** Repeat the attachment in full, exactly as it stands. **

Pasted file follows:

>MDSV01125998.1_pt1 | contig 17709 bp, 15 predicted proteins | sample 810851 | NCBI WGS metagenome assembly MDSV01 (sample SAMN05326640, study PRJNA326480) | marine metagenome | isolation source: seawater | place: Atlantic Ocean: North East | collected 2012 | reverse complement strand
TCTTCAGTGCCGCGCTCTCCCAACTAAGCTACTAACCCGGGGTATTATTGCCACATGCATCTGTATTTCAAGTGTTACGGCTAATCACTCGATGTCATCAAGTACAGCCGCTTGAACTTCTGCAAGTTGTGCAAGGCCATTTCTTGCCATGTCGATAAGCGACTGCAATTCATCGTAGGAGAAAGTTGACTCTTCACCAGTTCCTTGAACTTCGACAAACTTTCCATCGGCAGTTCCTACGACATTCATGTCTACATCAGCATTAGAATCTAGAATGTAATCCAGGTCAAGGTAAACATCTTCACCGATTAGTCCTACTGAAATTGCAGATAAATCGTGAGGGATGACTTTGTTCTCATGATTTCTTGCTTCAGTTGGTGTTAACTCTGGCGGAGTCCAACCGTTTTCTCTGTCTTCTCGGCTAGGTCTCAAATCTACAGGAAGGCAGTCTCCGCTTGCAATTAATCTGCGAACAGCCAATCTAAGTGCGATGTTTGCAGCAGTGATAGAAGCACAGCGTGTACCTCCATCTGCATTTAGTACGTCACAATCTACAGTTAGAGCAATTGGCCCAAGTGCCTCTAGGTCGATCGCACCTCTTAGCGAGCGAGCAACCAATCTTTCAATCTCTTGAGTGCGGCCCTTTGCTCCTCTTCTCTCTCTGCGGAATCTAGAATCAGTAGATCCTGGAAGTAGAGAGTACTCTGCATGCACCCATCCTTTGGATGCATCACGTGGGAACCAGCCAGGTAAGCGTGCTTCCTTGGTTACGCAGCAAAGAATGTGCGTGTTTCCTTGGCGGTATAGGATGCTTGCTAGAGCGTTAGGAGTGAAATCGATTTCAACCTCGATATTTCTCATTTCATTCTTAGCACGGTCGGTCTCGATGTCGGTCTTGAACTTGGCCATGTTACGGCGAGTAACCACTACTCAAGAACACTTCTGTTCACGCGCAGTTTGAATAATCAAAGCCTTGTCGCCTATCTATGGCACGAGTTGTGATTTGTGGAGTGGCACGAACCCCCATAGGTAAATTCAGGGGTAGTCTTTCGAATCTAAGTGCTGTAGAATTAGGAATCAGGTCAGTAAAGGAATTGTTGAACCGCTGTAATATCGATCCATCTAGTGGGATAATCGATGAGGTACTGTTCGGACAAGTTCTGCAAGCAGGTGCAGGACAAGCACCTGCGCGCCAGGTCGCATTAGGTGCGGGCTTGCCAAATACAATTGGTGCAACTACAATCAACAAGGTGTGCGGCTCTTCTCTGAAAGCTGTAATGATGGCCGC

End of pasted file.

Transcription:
>MDSV01125998.1_pt1 | contig 17709 bp, 15 predicted proteins | sample 810851 | NCBI WGS metagenome assembly MDSV01 (sample SAMN05326640, study PRJNA326480) | marine metagenome | isolation source: seawater | place: Atlantic Ocean: North East | collected 2012 | reverse complement strand
TCTTCAGTGCCGCGCTCTCCCAACTAAGCTACTAACCCGGGGTATTATTGCCACATGCATCTGTATTTCAAGTGTTACGGCTAATCACTCGATGTCATCAAGTACAGCCGCTTGAACTTCTGCAAGTTGTGCAAGGCCATTTCTTGCCATGTCGATAAGCGACTGCAATTCATCGTAGGAGAAAGTTGACTCTTCACCAGTTCCTTGAACTTCGACAAACTTTCCATCGGCAGTTCCTACGACATTCATGTCTACATCAGCATTAGAATCTAGAATGTAATCCAGGTCAAGGTAAACATCTTCACCGATTAGTCCTACTGAAATTGCAGATAAATCGTGAGGGATGACTTTGTTCTCATGATTTCTTGCTTCAGTTGGTGTTAACTCTGGCGGAGTCCAACCGTTTTCTCTGTCTTCTCGGCTAGGTCTCAAATCTACAGGAAGGCAGTCTCCGCTTGCAATTAATCTGCGAACAGCCAATCTAAGTGCGATGTTTGCAGCAGTGATAGAAGCACAGCGTGTACCTCCATCTGCATTTAGTACGTCACAATCTACAGTTAGAGCAATTGGCCCAAGTGCCTCTAGGTCGATCGCACCTCTTAGCGAGCGAGCAACCAATCTTTCAATCTCTTGAGTGCGGCCCTTTGCTCCTCTTCTCTCTCTGCGGAATCTAGAATCAGTAGATCCTGGAAGTAGAGAGTACTCTGCATGCACCCATCCTTTGGATGCATCACGTGGGAACCAGCCAGGTAAGCGTGCTTCCTTGGTTACGCAGCAAAGAATGTGCGTGTTTCCTTGGCGGTATAGGATGCTTGCTAGAGCGTTAGGAGTGAAATCGATTTCAACCTCGATATTTCTCATTTCATTCTTAGCACGGTCGGTCTCGATGTCGGTCTTGAACTTGGCCATGTTACGGCGAGTAACCACTACTCAAGAACACTTCTGTTCACGCGCAGTTTGAATAATCAAAGCCTTGTCGCCTATCTATGGCACGAGTTGTGATTTGTGGAGTGGCACGAACCCCCATAGGTAAATTCAGGGGTAGTCTTTCGAATCTAAGTGCTGTAGAATTAGGAATCAGGTCAGTAAAGGAATTGTTGAACCGCTGTAATATCGATCCATCTAGTGGGATAATCGATGAGGTACTGTTCGGACAAGTTCTGCAAGCAGGTGCAGGACAAGCACCTGCGCGCCAGGTCGCATTAGGTGCGGGCTTGCCAAATACAATTGGTGCAACTACAATCAACAAGGTGTGCGGCTCTTCTCTGAAAGCTGTAATGATGGCCGC